Prediction: The Most Profitable Pockets of Asset Management
Falling fees and rising costs afflict firms worldwide. One research shop believes these niches are the exceptions.
Fee compression is squeezing asset managers’ profit margins — a trend that will continue “for the foreseeable future,” according to research firm Cerulli Associates. But some areas are better poised for growth over the next four years than others, the company argued in a new report on the global investment industry.
Cerulli sees opportunities for expansion in the retirement industries in China and Korea, as well as mid-size markets in Taiwan, Brazil, Mexico, and Chile. In retail investing, analysts projected fast — or greater than 10 percent — growth in China and Brazil, along with the smaller markets of India, Mexico, the Netherlands, and Chile.
Meanwhile, the U.S., Switzerland, Japan, Canada, and Spain were pinpointed as market laggards over the next four years. All but Switzerland also got a slow (sub-5 percent) growth rating for retail services, as did France, Germany, Italy, and Korea.
“Assets under management look set to continue growing for the foreseeable future, but so does pressure on profit margins, and increased regulation will add to costs,” Cerulli said in the report. “Global industry players will pay ever more attention to China, India, and Latin America.”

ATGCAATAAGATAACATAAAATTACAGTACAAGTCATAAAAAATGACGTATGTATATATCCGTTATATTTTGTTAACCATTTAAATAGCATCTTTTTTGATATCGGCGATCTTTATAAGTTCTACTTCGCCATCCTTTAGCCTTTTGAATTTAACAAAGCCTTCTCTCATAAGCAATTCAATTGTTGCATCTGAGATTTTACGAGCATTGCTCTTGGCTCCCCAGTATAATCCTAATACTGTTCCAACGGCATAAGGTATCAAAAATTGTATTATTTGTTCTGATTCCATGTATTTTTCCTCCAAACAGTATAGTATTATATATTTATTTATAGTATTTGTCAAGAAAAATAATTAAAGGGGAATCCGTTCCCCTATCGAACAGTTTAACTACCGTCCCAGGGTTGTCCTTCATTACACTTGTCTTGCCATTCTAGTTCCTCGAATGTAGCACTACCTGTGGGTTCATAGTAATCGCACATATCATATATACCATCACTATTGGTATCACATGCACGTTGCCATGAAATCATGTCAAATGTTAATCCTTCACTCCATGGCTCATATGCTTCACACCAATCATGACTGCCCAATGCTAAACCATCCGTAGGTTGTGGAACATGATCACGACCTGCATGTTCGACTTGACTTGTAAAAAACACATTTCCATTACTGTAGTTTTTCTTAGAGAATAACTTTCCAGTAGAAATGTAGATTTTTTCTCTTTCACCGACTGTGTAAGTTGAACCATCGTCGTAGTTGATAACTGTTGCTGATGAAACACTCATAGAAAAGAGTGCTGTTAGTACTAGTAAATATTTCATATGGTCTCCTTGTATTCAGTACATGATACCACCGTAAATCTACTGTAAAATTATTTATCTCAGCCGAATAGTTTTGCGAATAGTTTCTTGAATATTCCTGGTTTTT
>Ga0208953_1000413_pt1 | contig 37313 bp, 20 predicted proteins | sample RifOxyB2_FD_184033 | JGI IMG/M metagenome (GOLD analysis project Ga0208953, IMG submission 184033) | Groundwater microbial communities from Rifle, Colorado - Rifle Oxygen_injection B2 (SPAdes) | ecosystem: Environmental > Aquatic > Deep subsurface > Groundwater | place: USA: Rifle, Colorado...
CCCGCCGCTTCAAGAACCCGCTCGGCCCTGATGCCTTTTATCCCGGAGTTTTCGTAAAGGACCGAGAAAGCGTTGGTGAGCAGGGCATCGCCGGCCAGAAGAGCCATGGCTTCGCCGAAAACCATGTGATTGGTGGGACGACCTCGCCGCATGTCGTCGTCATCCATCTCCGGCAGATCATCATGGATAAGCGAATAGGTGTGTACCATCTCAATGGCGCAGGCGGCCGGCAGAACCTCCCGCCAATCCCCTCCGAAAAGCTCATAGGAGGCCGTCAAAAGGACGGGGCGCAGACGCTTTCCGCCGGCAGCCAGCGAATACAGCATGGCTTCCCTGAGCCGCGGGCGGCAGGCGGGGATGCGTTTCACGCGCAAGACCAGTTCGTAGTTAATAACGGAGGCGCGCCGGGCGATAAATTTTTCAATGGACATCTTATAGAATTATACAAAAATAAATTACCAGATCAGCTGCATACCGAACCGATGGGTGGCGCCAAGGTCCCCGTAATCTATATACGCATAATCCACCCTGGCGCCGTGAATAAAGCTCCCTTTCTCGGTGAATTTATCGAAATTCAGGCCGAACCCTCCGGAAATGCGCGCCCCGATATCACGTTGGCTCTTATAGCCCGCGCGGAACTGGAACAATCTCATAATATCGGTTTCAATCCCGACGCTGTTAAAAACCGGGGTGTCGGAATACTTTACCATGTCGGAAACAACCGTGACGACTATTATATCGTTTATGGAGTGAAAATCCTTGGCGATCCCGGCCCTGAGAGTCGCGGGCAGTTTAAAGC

Cerulli expects U.S. mutual funds to account for 59.1 percent of net mutual fund revenues in 2023 — down from 61.7 percent in 2018 and 64.1 percent in 2014. The research firm also predicted that European mutual funds would lose net revenue share, from 23.2 percent last year to 22.8 percent in 2023.
This lost market share is expected to go to fund firms in the Asia-Pacific region and Latin America. Asia-Pacific vehicles will deliver 12.8 percent of industry net revenues by 2023, the report wagered, up from 11.4 percent in 2018 and 9.7 percent in 2014. Meanwhile, analysts expect the fledgeling Latin American sector to reach 5.3 percent in 2023 from its 3.6 percent market share last year.
“In the U.S., sophisticated investors are increasingly focusing on fees, incentive alignment, and manager selection,” the report stated. “The country’s mutual funds and hedge funds have been hit the hardest by price compression, whereas advisory fees and private equity fees have mostly held steady.”
The research firm also forecasted a shift in assets under management away from equity funds into money market funds, balanced funds, and alternatives. Equity funds, which Cerulli said accounted for 40.5 percent of global industry assets under management last year, were projected to make up 39.2 percent of assets in 2023.
“Equity and bond funds will gradually lose market share to alternative and balanced funds over the next five years,” the report stated.
Another potential area of growth, according to Cerulli, is environmental, social, and governance investing.
“We are bullish on the long-term prospects of success when it comes to ESG integration and see shifting demographics and the impending intergenerational wealth transfer as causes for optimism,” Justina Deveikyte, associate director for European institutional research, said in a statement. “Investors under age 40 prefer strategies that incorporate ESG and many investment platforms are recording an increasing number of searches” for ESG-tilted products.